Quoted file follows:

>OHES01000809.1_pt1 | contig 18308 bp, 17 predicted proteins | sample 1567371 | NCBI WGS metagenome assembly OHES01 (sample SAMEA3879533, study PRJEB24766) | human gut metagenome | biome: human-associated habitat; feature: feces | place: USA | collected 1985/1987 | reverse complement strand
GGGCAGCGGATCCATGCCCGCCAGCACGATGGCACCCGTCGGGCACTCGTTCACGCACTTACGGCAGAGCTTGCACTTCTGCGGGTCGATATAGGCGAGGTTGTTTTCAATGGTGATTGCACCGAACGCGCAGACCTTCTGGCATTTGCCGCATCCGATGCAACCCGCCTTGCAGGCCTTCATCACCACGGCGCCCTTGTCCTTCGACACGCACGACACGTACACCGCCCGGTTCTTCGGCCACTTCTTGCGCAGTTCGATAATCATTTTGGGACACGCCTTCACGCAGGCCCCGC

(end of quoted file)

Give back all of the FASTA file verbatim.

>OHES01000809.1_pt1 | contig 18308 bp, 17 predicted proteins | sample 1567371 | NCBI WGS metagenome assembly OHES01 (sample SAMEA3879533, study PRJEB24766) | human gut metagenome | biome: human-associated habitat; feature: feces | place: USA | collected 1985/1987 | reverse complement strand
GGGCAGCGGATCCATGCCCGCCAGCACGATGGCACCCGTCGGGCACTCGTTCACGCACTTACGGCAGAGCTTGCACTTCTGCGGGTCGATATAGGCGAGGTTGTTTTCAATGGTGATTGCACCGAACGCGCAGACCTTCTGGCATTTGCCGCATCCGATGCAACCCGCCTTGCAGGCCTTCATCACCACGGCGCCCTTGTCCTTCGACACGCACGACACGTACACCGCCCGGTTCTTCGGCCACTTCTTGCGCAGTTCGATAATCATTTTGGGACACGCCTTCACGCAGGCCCCGC